I don’t know about you, but I love reading about the practices of the ancient Church, in part, because it reminds me that our Anglican liturgy is in line with how the Church has worshiped since the time we have records of its practices. Justin wrote about the eucharist a little over 100 years after the death of Jesus and would have been a “spiritual grandson or great-grandson” to the apostles. That means there is a high probability that he received what he wrote indirectly from the apostles themselves. And as Richard Bauckham masterfully demonstrated in Jesus and the Eyewitnesses, the early Church was very careful in passing down oral tradition to preserve its teachings intact.
It is an awesome thing to be part of the one, holy, catholic, and apostolic Church. Check it out and see how it compares to how your denomination worships.
No one may share the eucharist with us unless they believe that what we teach is true, unless they are washed in the regenerating waters of baptism for the remission of sins, and unless they live in accordance with the principles given us by Christ.
We do not consume the eucharistic bread and wine as if it were ordinary food and drink, for we have been taught that as Jesus Christ our Savior became a human being of flesh and blood by the power of the Word of God, so also the food that our flesh and blood assimilate for their nourishment becomes the flesh and blood of the incarnate Jesus by the power of his own words contained in the prayer of thanksgiving.
The apostles, in their recollections, which are called gospels, handed down to us what Jesus commanded them to do. They tell us that he took bread, gave thanks and said: “Do this in memory of me. This is my body.” In the same way he took the cup, he gave thanks and said: “This is my blood.” The Lord gave this command to them alone. Ever since then we have constantly reminded one another of these things. The rich among us help the poor and we are always united. For all that we receive we praise the Creator of the universe through his Son Jesus Christ and through the Holy Spirit.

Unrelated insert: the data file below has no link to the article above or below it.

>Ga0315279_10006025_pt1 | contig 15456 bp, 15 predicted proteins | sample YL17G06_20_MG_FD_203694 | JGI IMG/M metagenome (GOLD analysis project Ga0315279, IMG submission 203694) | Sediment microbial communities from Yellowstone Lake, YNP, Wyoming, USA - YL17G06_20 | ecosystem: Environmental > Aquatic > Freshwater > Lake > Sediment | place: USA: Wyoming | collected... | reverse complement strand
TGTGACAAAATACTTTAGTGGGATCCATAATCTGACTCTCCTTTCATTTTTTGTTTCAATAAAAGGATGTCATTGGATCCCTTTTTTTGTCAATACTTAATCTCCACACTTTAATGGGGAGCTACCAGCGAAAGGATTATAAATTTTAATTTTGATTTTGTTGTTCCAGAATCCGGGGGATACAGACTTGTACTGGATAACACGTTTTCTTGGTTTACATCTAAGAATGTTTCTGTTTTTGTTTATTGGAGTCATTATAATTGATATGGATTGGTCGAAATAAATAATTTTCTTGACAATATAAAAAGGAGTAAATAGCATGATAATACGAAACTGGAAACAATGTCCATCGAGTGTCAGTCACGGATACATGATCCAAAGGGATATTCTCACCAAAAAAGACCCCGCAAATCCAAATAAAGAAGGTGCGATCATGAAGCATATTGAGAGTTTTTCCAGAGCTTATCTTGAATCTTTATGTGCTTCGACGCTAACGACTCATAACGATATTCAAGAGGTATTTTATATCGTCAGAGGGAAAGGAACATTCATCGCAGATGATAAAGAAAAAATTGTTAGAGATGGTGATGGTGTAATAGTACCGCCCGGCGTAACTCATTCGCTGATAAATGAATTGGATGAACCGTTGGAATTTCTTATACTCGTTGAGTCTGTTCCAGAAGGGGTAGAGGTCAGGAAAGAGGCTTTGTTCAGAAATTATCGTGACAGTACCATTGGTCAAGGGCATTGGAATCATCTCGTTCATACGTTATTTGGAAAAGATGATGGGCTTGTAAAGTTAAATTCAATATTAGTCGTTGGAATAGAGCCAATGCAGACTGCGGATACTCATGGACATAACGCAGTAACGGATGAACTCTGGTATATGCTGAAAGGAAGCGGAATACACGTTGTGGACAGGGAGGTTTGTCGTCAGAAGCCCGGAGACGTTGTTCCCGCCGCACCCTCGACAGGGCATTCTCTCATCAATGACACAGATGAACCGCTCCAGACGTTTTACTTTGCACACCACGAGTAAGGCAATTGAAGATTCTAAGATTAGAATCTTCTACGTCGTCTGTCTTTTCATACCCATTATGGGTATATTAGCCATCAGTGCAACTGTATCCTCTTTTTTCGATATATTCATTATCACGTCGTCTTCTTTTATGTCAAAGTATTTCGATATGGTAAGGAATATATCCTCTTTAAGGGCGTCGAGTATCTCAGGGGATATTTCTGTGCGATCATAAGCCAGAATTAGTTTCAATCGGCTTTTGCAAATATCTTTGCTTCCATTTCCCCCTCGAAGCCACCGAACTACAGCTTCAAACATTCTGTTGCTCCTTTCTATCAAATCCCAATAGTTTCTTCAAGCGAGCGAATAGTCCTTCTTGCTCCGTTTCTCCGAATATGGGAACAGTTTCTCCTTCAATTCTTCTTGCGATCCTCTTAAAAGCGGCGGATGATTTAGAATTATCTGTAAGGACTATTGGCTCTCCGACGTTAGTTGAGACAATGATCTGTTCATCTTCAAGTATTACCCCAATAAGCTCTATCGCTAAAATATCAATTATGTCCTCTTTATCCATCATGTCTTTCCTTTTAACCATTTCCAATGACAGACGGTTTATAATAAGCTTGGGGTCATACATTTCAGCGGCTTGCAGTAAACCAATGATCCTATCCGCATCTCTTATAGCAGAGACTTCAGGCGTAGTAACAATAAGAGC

On Sunday we have a common assembly of all our members, whether they live in the city or in the outlying districts. The recollections of the apostles or the writings of the prophets are read, as long as there is time. When the reader has finished, the president of the assembly speaks to us urging everyone to imitate the examples of virtue we have heard in the readings. Then we all stand up together and pray.
On the conclusion of our prayer, bread and wine and water are brought forward. The president offers prayers and gives thanks as well as possible, and the people give their assent by saying: “Amen.” The eucharist is distributed, everyone present communicates, and the deacons take it to those who are absent.
The wealthy, if they wish, may make a contribution, and they themselves decide the amount. The collection is placed in the custody of the president, who uses it to help the orphans and widows and all who for any reason are in distress, whether because they are sick, in prison, or away from home. In a word, the president takes care of all who are in need.
We hold our common assembly on Sunday because it is the first day of the week, the day on which God put darkness and chaos to flight and created the world, and because on that same day our savior Jesus Christ rose from the dead. For he was crucified on Friday and on Sunday he appeared to his apostles and disciples and taught them the things that we have passed on for your consideration.
—From Justin, Martyr at Rome (ca. 167), First Apology, 66-67